2.8. Statistical Analysis

All computations were performed with SPSS software 22.0 (SPSS Inc., Chicago, IL). For CAD patient data, categorical variables are presented as , and continuous variables are presented as the . The chi-square test and independent-sample Student’s test were used to analyze categorical variables and continuous variables, respectively. Survival curves were estimated by the Kaplan–Meier (KM) method. The association between different genotypes and other risk factors and MACCEs was estimated by Cox regression analyses with odds ratios (ORs) and 95% confidence intervals (CIs). For the cell experiments, the data of each figure consist of a representative experiment of the independent set of experiments. All acquired images by microscopy were processed and analyzed by ImageJ (National Institutes of Health, Bethesda, USA) open source software. Statistical analyses were performed using Prism 6 (GraphPad Software, USA). Data are expressed as the (SEM). Statistical significance was determined by comparing the means between groups by two-way ANOVA. values < 0.05 () were deemed statistically significant.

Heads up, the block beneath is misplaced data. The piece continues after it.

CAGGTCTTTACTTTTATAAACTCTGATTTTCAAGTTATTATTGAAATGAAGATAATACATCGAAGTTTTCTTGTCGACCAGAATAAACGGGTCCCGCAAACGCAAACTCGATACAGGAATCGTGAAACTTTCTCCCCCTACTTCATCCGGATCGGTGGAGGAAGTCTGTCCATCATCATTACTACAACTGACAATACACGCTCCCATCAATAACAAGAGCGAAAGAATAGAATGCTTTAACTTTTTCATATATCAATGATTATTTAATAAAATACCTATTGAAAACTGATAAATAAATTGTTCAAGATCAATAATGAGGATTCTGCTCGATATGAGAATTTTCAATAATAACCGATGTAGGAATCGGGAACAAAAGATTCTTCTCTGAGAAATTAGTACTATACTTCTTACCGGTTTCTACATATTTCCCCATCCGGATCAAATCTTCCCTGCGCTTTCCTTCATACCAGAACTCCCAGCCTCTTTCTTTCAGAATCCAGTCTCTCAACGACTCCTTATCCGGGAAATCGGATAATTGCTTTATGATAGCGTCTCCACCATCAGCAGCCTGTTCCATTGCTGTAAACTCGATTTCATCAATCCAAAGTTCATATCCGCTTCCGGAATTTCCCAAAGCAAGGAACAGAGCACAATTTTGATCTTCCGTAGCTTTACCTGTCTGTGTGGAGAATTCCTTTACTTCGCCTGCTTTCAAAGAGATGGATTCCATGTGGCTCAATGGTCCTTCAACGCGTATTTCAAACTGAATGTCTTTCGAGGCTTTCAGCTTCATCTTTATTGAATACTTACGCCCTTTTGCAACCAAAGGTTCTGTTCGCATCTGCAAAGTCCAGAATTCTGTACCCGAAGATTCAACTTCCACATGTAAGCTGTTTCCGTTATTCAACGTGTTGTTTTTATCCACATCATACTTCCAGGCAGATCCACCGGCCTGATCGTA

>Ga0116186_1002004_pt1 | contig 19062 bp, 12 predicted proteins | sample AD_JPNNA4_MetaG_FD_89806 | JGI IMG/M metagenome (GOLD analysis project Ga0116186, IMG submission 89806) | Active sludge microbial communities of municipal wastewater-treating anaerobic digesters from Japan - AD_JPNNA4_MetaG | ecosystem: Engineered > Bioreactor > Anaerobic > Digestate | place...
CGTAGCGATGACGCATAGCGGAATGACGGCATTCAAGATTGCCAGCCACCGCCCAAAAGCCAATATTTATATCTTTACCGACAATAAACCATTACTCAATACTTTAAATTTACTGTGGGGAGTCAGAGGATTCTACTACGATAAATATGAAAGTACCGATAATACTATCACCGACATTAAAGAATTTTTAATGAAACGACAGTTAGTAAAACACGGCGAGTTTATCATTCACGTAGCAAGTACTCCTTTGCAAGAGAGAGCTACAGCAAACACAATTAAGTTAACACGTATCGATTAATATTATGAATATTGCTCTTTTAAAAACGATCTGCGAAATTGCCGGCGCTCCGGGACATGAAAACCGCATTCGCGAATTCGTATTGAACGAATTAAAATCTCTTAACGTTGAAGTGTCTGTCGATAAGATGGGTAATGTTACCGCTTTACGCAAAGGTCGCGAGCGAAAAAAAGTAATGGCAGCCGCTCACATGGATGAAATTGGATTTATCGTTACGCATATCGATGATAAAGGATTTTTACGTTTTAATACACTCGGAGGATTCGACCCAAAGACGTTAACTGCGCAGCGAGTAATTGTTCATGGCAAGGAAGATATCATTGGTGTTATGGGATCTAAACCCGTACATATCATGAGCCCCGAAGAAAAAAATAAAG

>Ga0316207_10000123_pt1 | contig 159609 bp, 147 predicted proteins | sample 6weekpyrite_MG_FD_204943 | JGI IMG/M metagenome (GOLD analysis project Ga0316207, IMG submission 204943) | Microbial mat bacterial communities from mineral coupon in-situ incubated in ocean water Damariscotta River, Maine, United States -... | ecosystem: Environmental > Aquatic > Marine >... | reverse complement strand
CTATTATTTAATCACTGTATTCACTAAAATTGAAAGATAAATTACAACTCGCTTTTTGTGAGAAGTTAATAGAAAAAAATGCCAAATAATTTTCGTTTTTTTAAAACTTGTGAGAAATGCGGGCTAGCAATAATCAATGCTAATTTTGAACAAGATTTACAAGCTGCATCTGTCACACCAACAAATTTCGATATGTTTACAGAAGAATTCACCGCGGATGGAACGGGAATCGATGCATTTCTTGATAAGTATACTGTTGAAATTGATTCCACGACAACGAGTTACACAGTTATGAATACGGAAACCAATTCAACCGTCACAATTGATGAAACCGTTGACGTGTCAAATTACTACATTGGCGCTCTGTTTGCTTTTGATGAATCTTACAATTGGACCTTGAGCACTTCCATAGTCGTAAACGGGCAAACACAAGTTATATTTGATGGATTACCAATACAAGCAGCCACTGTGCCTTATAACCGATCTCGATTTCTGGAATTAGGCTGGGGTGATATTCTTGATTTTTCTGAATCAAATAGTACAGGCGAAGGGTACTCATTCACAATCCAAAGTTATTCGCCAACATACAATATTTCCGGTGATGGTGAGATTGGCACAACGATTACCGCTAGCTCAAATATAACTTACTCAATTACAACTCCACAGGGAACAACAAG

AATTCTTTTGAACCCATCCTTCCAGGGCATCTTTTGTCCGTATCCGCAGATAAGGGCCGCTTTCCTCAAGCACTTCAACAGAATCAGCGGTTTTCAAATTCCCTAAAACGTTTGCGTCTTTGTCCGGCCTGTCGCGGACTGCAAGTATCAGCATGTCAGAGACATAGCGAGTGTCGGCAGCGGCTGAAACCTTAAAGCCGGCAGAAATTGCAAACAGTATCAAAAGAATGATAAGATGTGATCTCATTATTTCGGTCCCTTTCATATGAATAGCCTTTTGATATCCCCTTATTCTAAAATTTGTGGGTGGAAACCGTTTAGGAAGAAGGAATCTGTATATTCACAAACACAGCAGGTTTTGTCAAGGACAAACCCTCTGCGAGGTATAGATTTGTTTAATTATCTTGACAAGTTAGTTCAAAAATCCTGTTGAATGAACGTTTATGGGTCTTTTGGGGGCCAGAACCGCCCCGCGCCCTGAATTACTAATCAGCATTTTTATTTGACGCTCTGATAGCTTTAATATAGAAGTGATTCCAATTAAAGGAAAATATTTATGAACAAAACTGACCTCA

3. Results

3.1. NFKB1 Gene DD Mutant Was a Risk Factor for MACCE Incidence in CAD Patients

The clinical characteristics of CAD patients with or without MACCEs are summarized in Table 1. Among the 701 participants who had completed follow-up during a median follow-up period of 40.3 (18.1–71.8) months, 177 subjects (25.2%) had MACCE, including 31 cardiac deaths, 17 noncardiac deaths, 22 had nonfatal AMI, 52 had unplanned revascularization, 7 had malignant arrhythmia, 36 had cardiac failure, and 12 had stroke.

During the follow-up, NFKB1 gene DD mutant was more common in CAD patients who underwent MACCE (27.1%) than in those who did not suffer MACCE (13.9%) (). Similarly, participants carrying DD genotype had a significantly higher unplanned revascularization incidence (32.7%) (). The detailed data of MACCE incidence are shown in Table 2.